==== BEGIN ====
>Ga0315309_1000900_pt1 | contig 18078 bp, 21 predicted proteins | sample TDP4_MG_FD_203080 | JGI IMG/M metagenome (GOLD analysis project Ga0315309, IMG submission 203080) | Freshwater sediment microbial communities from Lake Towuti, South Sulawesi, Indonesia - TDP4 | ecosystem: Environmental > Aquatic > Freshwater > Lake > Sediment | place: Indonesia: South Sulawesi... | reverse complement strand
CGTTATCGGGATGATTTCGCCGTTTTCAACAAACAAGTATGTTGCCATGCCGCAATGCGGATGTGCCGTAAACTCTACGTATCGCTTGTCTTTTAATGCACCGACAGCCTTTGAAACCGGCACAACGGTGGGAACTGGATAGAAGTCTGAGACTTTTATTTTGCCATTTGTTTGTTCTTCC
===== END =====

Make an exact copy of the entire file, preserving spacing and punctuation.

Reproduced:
>Ga0315309_1000900_pt1 | contig 18078 bp, 21 predicted proteins | sample TDP4_MG_FD_203080 | JGI IMG/M metagenome (GOLD analysis project Ga0315309, IMG submission 203080) | Freshwater sediment microbial communities from Lake Towuti, South Sulawesi, Indonesia - TDP4 | ecosystem: Environmental > Aquatic > Freshwater > Lake > Sediment | place: Indonesia: South Sulawesi... | reverse complement strand
CGTTATCGGGATGATTTCGCCGTTTTCAACAAACAAGTATGTTGCCATGCCGCAATGCGGATGTGCCGTAAACTCTACGTATCGCTTGTCTTTTAATGCACCGACAGCCTTTGAAACCGGCACAACGGTGGGAACTGGATAGAAGTCTGAGACTTTTATTTTGCCATTTGTTTGTTCTTCC